The poison of “wokeness” theology is finding more real estate in the Church – and Dr. Owen Strachan is calling for a line in the sand.
Strachan, a professor at Midwestern Baptist Theological Seminary and director for the Center of Public Theology, has come under fire for saying that those in the church who are teaching “wokeness” need church discipline.
For reference, the Cambridge English Dictionary defines wokeness as “a state of being aware, especially of social problems such as racism and inequality.” Advocates say they are only trying to help people understand and empathize with the plight of minorities and other oppressed groups.
However, to be “woke” is not just a creative, modern-day adjective with which to signal your concern and compassion for others. Wokeness is much more complex and insidious. Some even say it has the hallmarks of a religious cult, complete with identifying doctrines, sacred literature, and perhaps most concerning is the demands for adherents to confess and atone for the sin of being part of an “oppressive” group, especially those who are white and male.
James Lindsay, author of “Cynical Theories: How Activist Scholarship Made Everything about Race, Gender, and Identity—and Why This Harms Everybody,” defines wokeness as “a fusion of the critical theory school of neo-Marxism, which is a form of identity politics, and radical activism that has a very particular worldview that separates the world into liberationists versus oppressors or oppressed versus oppressors.”
Strachan, an outspoken critic of critical race theory and “wokeism,” has drawn criticism for a recent tweet in which he stated: “In churches and institutions, those who teach and promote wokeness — binding the conscience of people with new unbiblical laws — must face Matthew 18 discipline. The church has tolerated the spread of wokeness too long. It is time for a line in the sand.”
In churches and institutions, those who teach and promote wokeness–binding the conscience of people with new unbiblical laws–must face Matthew 18 discipline.
The church has tolerated the spread of wokeness too long.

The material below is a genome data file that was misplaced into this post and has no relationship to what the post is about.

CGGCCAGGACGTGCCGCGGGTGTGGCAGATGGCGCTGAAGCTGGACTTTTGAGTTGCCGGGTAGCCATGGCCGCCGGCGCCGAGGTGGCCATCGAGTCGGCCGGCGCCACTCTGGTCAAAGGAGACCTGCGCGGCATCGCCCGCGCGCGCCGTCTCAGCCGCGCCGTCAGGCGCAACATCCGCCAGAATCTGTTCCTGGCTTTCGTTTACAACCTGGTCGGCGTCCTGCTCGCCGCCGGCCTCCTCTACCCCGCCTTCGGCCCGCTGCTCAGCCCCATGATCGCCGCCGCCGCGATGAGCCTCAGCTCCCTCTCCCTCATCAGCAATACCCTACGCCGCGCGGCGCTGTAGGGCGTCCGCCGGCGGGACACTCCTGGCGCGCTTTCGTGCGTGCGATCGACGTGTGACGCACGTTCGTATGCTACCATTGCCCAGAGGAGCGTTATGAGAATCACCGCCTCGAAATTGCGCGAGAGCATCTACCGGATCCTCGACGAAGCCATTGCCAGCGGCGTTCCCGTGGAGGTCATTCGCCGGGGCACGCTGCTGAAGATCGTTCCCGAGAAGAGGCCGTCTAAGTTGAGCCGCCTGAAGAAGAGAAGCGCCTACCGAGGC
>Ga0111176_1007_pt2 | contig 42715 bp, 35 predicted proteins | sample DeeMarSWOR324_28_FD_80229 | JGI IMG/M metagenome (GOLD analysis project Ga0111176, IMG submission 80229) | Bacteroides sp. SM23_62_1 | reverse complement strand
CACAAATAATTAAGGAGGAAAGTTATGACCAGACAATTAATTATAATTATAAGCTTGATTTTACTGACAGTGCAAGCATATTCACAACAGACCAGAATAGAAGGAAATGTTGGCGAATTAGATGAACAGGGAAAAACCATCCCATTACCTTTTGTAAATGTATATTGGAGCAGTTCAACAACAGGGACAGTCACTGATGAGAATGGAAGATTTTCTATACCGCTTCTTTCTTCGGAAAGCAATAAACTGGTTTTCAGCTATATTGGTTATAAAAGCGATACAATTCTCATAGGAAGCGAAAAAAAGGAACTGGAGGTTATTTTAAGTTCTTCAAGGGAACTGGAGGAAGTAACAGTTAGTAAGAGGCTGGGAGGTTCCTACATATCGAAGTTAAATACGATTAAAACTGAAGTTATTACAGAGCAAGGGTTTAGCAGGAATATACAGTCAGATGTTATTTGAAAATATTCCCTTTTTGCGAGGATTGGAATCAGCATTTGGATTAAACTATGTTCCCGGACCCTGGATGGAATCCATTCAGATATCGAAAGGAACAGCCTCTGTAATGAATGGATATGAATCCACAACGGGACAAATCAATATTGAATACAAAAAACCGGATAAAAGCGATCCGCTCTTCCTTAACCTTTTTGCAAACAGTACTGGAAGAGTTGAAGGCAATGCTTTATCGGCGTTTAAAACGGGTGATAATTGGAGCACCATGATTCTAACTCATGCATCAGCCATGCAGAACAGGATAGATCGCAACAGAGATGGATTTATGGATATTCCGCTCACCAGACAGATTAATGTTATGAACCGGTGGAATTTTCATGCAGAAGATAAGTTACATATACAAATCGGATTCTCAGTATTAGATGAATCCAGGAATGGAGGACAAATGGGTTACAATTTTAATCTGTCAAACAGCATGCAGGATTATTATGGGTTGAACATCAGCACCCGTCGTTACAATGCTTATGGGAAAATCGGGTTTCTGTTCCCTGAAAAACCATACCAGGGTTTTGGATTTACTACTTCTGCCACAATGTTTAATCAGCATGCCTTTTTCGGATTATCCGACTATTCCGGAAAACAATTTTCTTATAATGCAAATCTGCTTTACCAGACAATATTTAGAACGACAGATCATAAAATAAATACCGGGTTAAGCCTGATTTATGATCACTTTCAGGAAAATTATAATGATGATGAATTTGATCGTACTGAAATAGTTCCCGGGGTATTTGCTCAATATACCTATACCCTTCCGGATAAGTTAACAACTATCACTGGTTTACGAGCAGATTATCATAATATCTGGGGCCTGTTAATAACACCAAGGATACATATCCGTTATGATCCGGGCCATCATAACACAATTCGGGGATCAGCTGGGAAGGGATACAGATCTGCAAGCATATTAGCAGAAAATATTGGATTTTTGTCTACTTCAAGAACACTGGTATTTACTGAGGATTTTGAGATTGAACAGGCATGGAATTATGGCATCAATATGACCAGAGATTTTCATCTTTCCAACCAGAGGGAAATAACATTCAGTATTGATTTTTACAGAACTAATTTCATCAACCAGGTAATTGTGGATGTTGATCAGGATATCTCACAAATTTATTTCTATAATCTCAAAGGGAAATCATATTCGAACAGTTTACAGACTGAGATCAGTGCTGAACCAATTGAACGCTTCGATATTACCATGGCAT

It is time for a line in the sand. https://t.co/wnxRworJSm
— Owen Strachan (@ostrachan) October 10, 2020
The Christian Post quoted several pastors who took issue with Strachan’s comments. One pastor from Kentucky said these comments make it appear that Strachan is “an open and unrepentant champion of white supremacy.” Other pastors called his comments “depressing and hypocritical.”
Church discipline is a somewhat neglected doctrine of the Church. But it is necessary when standard accountability is met with stubbornness and a refusal to repent. If the Christian refuses to repent, you take one or two others with you. If the Christian still does not repent, they are brought before the church body and can then be temporarily removed from fellowship with the body. Once the Christian repents, they are then restored to fellowship with the church.
The theologian’s comments may be controversial to some, but they represent the growing divide over critical race theory and the issue of race within the church. Strachan is certainly correct that these ideas do bind the consciences of people with new unbiblical laws. Some woke teachers claim that all whites, including white Christians, have racist proclivities and are therefore guilty of sin. Many claim that whites should pay reparations or support legislative initiatives to combat supposed systemic racism.
Christianity never teaches that one’s skin color makes one more or less guilty of sin. There is no sin of whiteness found in the Bible. Scripture teaches us that people are responsible for their own sins, not the sins of any other person who happens to share their skin color. The Bible also teaches that we are one in the body of Christ. Sowing division in the body is a serious issue, and there is nothing more divisive than claiming that one group of Christians oppresses another group simply because of their respective skin colors.
In Galatians 1:6-8, Paul rebukes church leaders for forsaking the true gospel at the insistence of the Judaizers. The Judaizers were telling the Galatians that they needed to become Jews and observe the Law and all the rituals and festivals of the Old Covenant. Paul told them, “I marvel that ye are so soon removed from him that called you into the grace of Christ unto another gospel: Which is not another.”
Paul had harsh words for those teaching this false gospel.
The gospel of critical race theory is not the gospel of Jesus Christ. Those who teach in the Church are held to a high standard and teaching a divisive message that is in opposition to the message of Christ is certainly something to consider confronting a brother or sister about.
You can view the Falkirk Center Podcast discussion with Dr. Strachan here: